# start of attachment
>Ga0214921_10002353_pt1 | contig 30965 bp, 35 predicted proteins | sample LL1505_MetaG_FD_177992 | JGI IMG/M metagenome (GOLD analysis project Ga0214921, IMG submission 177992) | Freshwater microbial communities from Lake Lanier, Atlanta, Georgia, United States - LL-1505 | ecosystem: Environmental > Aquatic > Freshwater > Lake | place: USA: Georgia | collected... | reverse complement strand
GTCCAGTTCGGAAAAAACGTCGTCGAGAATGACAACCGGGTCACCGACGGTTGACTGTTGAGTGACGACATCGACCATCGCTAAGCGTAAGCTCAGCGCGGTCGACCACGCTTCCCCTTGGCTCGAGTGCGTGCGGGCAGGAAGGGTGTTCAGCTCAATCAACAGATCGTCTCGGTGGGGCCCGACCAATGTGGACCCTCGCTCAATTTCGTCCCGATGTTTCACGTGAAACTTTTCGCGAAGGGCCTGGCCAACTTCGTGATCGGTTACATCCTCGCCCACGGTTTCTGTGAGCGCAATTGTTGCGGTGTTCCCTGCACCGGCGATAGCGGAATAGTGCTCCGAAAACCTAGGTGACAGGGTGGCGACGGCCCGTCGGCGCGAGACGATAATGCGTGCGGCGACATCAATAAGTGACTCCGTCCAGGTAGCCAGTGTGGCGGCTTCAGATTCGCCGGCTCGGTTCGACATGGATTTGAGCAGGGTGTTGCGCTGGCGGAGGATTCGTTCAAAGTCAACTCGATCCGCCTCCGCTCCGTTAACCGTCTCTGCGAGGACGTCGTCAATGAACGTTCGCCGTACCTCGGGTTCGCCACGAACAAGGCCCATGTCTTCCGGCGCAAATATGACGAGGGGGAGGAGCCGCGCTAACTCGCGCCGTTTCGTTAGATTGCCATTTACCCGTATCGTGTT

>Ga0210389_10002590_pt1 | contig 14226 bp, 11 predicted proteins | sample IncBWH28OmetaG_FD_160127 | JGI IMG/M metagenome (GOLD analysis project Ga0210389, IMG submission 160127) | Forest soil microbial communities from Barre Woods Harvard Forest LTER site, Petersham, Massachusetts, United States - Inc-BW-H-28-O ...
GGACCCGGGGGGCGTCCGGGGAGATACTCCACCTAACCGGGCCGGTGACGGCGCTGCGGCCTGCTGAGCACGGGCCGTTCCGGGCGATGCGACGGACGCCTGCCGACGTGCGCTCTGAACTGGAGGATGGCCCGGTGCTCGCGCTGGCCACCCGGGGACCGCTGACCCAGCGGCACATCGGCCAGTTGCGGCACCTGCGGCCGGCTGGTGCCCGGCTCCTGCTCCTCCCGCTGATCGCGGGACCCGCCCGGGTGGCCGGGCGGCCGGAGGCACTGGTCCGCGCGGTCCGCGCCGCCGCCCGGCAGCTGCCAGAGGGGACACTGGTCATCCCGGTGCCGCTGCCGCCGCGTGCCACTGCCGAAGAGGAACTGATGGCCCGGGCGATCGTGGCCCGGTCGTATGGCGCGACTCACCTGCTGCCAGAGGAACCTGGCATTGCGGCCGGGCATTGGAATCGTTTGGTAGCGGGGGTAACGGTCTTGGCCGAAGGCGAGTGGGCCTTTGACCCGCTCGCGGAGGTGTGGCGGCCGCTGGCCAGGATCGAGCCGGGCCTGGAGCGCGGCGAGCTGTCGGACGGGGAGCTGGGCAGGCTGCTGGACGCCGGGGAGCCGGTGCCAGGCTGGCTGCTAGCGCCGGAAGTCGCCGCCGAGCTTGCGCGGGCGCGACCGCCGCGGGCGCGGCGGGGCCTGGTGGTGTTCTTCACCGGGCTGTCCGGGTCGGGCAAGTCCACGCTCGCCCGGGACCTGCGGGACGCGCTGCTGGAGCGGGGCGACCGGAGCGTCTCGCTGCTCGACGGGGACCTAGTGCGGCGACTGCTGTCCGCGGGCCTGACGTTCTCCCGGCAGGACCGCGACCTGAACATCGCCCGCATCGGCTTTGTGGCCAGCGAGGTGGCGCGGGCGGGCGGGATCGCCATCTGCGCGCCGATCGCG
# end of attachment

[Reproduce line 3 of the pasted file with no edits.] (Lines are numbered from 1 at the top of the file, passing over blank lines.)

>Ga0210389_10002590_pt1 | contig 14226 bp, 11 predicted proteins | sample IncBWH28OmetaG_FD_160127 | JGI IMG/M metagenome (GOLD analysis project Ga0210389, IMG submission 160127) | Forest soil microbial communities from Barre Woods Harvard Forest LTER site, Petersham, Massachusetts, United States - Inc-BW-H-28-O ...